Desperately uncomfortable when a maidservant entered the room to clean and sweep the hearth, Ella snatched the broom from the maid's hand and dismissed her. "I'll be damned if I let another person clean up after me," she thought, clearing the ashes from the marble fireplace, realizing, as she worked, that she felt relaxed for the first time in weeks.
After the initial awe at the size of the palace and the luxury of its furnishings wore off, Ella became gradually more disturbed by her new husband's treatment of the serving staff. It wasn't unusual for the Prince to send back several courses during dinner, giving the servers explicit descriptions of how the chef had, yet again, screwed up his meal. The first time she witnessed this, Ella burned with embarrassment at her husband's litany of insults. Thinking it was an isolated incident, she kept quiet, her eyes fixed on her plate as she finished what was certainly the most delicious meal she had ever eaten. The first week had been the most difficult, Ella kept trying to dress herself, to clean up after herself, to assist in the kitchen, to polish the silverware. Initially her husband was amused but that quickly dissipated. "Damn it, Ella, you're royalty, you're humiliating both yourself and me every time you try to help the help. You're not a goddamn scullery maid. Now go wash yourself, you're covered in smut." That was the first time he yelled at her. The second time he wasn't so polite. "Are you deaf? Didn't you hear me when I said to keep your hands to yourself and stop cleaning up around here like a common parlour maid? How many times do I have to tell you not to speak to them?"
But Ella couldn't help herself. They weren't furniture. They were people who silently scurried about the palace, picking up after the Prince who behaved as though they didn't exist and only spoke to them to abuse them or demand something. They curtseyed, bowed, "yes sir," "yes, your Lordship," "yes, your Highness." Ella fidgeted when they tied her stays, drew her bath, combed her hair. She couldn’t help but speak to them, attempt to learn their names. But they would have none of it. “No ma’am,” “no, your Lady,” “no, your Highness,” they replied to almost any question, fearful of their livelihood.
Her husband kept busy hunting and carousing with his brothers and cousins. That was the only other time he noticed the servants, as Ella discovered by accident when once, awoken by a strange moaning in the hall outside her room, she opened to door to see her husband rutting against the parlour maid, who was patiently bent over, her palms flat against the wall as the Prince thrust into her from behind. Several of his brothers were waiting in line for their turn at the young girl. Silently, Ella retreated to her room, and cried herself to sleep. Thereafter whenever she heard groaning from the other side of her door, she steadfastly ignored it.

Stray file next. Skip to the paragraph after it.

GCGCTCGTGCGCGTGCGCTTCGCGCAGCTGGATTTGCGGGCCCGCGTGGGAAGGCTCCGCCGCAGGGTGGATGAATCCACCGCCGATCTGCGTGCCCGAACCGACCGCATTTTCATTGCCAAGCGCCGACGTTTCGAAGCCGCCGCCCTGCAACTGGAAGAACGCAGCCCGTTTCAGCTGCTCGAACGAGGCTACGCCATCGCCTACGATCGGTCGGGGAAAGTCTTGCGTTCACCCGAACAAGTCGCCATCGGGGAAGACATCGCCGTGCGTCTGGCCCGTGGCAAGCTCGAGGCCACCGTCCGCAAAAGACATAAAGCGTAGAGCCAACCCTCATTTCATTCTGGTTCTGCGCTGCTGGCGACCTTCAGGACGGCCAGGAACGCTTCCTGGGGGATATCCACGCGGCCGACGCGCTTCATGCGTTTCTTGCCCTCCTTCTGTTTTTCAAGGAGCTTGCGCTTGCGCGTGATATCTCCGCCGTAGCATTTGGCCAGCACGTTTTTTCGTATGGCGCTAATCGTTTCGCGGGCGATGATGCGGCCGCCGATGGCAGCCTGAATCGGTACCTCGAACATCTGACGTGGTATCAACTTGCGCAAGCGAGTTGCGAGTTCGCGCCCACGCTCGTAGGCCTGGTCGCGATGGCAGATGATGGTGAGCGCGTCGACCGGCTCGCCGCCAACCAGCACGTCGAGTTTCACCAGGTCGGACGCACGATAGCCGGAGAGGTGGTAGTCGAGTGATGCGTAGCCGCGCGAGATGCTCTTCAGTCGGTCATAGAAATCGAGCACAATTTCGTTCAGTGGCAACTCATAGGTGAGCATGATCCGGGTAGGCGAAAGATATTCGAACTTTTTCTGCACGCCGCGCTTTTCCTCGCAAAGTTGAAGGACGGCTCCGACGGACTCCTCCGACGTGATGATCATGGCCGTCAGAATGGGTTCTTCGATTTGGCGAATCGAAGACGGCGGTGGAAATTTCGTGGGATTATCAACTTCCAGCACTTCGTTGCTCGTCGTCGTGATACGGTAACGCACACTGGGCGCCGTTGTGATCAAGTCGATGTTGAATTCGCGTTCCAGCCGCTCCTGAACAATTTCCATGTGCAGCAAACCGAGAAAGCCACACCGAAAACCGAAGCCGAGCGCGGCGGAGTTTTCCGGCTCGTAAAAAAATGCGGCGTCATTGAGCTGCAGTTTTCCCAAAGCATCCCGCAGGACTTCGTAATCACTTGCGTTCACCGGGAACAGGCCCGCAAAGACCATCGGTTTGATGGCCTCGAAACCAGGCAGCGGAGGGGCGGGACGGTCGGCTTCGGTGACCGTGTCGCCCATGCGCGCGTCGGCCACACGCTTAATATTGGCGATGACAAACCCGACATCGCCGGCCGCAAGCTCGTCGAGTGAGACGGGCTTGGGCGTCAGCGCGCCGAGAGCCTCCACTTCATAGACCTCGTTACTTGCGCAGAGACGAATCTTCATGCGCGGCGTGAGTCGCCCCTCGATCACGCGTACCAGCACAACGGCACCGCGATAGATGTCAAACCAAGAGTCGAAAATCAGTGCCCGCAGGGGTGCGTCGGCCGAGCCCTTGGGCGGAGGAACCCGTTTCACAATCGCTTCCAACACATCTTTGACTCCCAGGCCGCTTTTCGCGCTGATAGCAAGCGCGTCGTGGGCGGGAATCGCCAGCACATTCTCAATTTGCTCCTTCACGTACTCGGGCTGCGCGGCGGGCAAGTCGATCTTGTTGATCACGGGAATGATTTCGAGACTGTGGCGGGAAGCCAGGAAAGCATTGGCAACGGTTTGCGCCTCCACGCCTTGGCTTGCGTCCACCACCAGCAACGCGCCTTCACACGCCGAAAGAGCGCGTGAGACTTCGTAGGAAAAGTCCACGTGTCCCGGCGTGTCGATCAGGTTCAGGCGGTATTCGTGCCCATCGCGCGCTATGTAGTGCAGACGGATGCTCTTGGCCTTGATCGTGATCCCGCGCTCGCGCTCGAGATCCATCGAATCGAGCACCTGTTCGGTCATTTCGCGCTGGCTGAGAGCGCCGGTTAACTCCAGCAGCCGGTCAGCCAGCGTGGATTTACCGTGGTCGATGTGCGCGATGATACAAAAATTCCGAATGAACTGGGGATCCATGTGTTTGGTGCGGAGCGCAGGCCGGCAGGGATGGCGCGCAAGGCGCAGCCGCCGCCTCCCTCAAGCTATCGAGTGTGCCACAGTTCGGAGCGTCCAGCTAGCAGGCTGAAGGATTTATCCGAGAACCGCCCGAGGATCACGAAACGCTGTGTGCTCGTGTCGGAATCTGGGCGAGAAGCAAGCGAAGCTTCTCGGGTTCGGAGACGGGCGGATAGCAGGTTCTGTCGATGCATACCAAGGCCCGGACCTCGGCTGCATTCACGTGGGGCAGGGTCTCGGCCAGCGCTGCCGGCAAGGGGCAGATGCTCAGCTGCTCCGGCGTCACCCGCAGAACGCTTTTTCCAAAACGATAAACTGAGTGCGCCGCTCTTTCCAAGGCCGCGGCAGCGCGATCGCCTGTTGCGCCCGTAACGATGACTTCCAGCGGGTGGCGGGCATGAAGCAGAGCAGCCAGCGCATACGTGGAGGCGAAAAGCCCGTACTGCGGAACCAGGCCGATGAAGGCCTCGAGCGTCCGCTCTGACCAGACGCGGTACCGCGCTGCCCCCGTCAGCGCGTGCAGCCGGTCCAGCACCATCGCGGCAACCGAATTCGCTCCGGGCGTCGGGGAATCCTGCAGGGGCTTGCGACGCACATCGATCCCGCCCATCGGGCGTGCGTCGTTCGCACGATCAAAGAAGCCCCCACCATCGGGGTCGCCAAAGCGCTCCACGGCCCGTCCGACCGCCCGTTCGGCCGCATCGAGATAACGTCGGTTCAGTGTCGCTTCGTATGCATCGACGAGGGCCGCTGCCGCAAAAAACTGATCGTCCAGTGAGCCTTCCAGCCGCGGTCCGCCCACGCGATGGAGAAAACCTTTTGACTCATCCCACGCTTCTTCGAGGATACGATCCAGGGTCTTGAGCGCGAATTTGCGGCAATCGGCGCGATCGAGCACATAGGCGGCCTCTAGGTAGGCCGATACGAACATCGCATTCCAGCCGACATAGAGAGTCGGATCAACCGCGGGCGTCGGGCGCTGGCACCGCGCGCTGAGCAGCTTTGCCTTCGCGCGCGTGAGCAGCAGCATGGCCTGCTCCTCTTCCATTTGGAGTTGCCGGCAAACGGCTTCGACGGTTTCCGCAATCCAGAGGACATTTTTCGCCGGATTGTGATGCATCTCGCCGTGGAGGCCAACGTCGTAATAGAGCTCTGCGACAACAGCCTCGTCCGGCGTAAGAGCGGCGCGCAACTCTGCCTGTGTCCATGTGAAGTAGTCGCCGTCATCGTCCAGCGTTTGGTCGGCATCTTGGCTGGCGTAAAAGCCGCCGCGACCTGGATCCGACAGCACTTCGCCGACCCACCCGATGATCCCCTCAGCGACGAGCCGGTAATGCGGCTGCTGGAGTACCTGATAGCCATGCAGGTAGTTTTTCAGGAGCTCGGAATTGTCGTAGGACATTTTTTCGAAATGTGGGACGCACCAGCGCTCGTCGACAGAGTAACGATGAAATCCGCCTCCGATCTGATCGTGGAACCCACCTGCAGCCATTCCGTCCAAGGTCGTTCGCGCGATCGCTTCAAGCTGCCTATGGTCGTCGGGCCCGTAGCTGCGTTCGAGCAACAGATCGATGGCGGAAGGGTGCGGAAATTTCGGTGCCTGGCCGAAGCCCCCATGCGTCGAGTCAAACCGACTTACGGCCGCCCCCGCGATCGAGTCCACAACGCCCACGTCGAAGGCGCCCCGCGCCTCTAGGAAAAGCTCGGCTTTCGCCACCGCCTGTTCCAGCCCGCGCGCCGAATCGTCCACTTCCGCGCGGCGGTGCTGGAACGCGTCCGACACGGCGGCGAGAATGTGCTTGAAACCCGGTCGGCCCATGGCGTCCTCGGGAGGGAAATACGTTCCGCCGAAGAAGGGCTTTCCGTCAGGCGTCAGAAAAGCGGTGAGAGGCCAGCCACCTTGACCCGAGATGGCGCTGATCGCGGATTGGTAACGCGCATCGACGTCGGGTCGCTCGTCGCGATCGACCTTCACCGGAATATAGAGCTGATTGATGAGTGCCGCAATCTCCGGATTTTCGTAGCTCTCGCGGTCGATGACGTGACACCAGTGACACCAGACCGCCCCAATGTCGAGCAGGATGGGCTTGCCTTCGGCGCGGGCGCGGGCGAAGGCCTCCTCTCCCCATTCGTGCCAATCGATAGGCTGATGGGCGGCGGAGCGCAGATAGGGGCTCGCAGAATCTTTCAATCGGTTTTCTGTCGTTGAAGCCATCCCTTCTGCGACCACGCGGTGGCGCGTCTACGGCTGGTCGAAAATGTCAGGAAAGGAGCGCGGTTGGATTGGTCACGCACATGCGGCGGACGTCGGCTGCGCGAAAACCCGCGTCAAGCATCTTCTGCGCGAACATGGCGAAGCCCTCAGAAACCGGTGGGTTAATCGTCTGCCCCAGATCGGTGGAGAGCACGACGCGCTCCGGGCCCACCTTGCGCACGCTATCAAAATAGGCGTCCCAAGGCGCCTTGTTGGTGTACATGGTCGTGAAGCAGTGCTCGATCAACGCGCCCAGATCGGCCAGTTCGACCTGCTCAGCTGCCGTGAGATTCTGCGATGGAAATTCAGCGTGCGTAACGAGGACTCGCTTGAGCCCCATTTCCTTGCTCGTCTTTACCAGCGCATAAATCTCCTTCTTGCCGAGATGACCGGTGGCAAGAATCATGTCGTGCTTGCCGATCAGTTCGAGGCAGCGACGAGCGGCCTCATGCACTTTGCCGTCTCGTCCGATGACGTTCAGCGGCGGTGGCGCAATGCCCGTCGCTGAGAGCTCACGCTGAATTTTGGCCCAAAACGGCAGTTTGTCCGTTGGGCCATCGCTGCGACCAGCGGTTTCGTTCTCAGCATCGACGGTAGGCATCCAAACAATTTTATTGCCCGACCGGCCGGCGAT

Ella was lonely, bored. She was expected to embroider, entertain and oversee the running of the palace, an act she refused to do. The Prince didn’t notice at first. He was a pig, Ella noted, thinking that even her step-siblings were tidier than he and they had deliberately tried to make her life miserable. His clothes stayed where he dropped them, if he emptied a glass he had another poured until the table would be littered with sticky, filthy goblets. He spilled his food so often that, by the time a meal was finished there was a ring of crumbs on the floor beneath his seat. The bathroom was disgusting; Ella was convinced he didn’t even flush the toilet himself, but had a servant do it for him, and none too often, either. If he knocked something over it stayed on the floor, if he had mud on his boots he tracked it through the entire palace. Heaven help the servant who didn’t keep the wine flowing. In short, he was a drunk, a lout, a royal snob.
Her own quarters were spotless. Late at night, after her husband left her rooms, she rose and cleaned, polishing furniture, wiping away dust, folding bedding and laundry, and with especial care, swept the hearth. It was the only way she could relax, and feel she was not debasing another person by allowing them to clean up after her.